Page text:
What purpose does the B/W killer whale color scheme serve? And what evolutionary pressure could possibly force all of them to go B/W in such a peculiar way ie with weird patches in the black. Also why not deep blue rather than black? And their diets are mostly near sea surface so I don't see how it helps them hunt, as stated in wiki

  • $\begingroup$ Interesting question. Can you please link to the wikipedia article and clarify where in the wikipedia article they claim that it their color pattern help them hunt (I think this the claim you are making when referring to wikipedia but I am not sure, so clarification would be welcome if I got this wrong). $\endgroup$
    – Remi.b
    Commented May 22, 2019 at 21:22
  • $\begingroup$ en.wikipedia.org/wiki/Killer_whale#Feeding $\endgroup$ Commented May 23, 2019 at 1:28
  • $\begingroup$ You can edit your question to add this link in your question and clearly quote the passage that makes the claim that their color pattern help them hunt. $\endgroup$
    – Remi.b
    Commented May 23, 2019 at 2:31

1 Answer 1


Although I'm not much into animal science, but let me try my hands on it.

The entire dorsal (top) surface and pectoral flippers are black except for the gray saddle.

Dorsal view

The ventral (bottom) surface, lower jaw, and undersides of the tail flukes are mostly white. The undersides of the tail flukes are fringed with black.

Ventral view

Now let's come up to the main point, why does this happen?

The source I have referred to says there are two reasons :-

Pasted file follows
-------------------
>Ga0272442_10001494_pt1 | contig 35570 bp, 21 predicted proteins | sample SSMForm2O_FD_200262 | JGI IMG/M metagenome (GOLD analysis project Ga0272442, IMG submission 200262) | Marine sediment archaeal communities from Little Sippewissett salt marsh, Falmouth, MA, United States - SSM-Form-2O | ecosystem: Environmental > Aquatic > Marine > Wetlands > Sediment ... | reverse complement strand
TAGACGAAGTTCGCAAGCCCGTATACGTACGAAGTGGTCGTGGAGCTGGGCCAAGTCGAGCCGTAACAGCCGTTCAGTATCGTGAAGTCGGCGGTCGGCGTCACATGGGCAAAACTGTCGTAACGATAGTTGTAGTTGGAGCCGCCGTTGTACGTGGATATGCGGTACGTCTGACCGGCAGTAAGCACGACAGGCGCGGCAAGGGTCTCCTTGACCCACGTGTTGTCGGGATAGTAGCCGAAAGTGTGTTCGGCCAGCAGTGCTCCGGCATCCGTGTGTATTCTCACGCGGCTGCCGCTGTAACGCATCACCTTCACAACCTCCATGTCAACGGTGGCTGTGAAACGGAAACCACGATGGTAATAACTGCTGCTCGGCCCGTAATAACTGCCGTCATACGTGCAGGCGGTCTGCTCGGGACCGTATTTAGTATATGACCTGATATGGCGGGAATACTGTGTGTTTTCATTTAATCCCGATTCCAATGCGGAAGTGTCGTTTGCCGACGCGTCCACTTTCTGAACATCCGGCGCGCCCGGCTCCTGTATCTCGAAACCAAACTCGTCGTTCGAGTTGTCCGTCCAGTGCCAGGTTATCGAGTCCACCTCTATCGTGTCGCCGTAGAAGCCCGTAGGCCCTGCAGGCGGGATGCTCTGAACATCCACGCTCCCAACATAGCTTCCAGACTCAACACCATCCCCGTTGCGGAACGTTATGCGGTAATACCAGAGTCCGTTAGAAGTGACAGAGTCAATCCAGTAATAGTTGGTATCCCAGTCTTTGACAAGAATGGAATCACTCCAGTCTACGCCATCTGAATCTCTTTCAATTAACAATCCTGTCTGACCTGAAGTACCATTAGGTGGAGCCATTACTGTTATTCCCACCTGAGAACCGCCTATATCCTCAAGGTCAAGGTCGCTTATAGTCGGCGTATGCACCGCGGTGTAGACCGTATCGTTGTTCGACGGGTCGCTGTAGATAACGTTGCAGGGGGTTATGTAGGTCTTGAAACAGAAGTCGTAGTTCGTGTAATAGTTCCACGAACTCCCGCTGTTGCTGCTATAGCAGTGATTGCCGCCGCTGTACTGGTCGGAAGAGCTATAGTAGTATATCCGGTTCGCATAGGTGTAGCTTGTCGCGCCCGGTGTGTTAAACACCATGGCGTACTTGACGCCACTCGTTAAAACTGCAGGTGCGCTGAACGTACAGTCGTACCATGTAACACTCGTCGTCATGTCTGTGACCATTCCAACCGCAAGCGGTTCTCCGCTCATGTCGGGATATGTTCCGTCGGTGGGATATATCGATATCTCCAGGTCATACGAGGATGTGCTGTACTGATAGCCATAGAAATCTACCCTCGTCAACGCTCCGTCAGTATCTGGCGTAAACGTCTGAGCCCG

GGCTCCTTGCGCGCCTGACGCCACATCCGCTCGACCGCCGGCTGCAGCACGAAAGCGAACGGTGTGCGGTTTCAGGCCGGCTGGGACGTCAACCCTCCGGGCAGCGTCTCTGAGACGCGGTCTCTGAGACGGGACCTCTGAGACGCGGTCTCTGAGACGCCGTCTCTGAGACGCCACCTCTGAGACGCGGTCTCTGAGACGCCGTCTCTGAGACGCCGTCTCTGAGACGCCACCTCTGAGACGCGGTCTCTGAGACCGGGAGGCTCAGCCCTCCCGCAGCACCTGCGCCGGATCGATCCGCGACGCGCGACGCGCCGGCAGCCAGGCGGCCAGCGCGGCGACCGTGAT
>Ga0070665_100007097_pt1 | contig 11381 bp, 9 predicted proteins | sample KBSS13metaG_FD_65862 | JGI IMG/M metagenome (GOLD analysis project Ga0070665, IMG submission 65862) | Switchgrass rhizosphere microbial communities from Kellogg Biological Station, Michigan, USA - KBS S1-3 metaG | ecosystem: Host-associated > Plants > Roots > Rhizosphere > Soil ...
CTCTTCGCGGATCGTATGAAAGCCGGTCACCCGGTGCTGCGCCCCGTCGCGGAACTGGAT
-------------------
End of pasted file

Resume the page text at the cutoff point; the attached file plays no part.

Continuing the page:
1. The distinctive coloration of killer whales is a type of disruptive coloration, a pattern that obscures the outline of an animal by contradicting the animal's body shape. In the flickering, filtered sunlight of the sea, other animals may not recognize a killer whale as a potential predator.

  2. When you see the ocean from above, you see complete darkness. This helps the countershaded whale to actually blend with the darkness.

And when you see from underneath, you see light/brightness. The white ventral side again helps them to blend with it.

Source :- https://seaworld.org/animals/all-about/killer-whale/characteristics/

For the part of evolutionary pressure, it has already been answered on SE, visit Selection Pressure on Orca Whale Coloration

  • $\begingroup$ Just one more question tho. Why didn't any other dolphins or well generally marine predators become as black as orcas did? $\endgroup$ Commented May 24, 2019 at 11:51
  • $\begingroup$ @nevertookcoursesbutwhy Because every animal has their own way of defense and their own unique way of dealing with predators or preying someone. Not all the animals (preys/predators) believe in camouflaging. For eg most of the dolphins protect themselves by having a social organisation and strong bonds b/w them. $\endgroup$
    – Ishi
    Commented May 24, 2019 at 12:58
  • $\begingroup$ Other dolphins do have the same counter shading! The orca is just the most extreme example. Additionally, the white patches behind their eyes is designed to a) make them look like a larger predator than they are, b) confuse prey as they are attacking from below. $\endgroup$ Commented Mar 24, 2022 at 19:18

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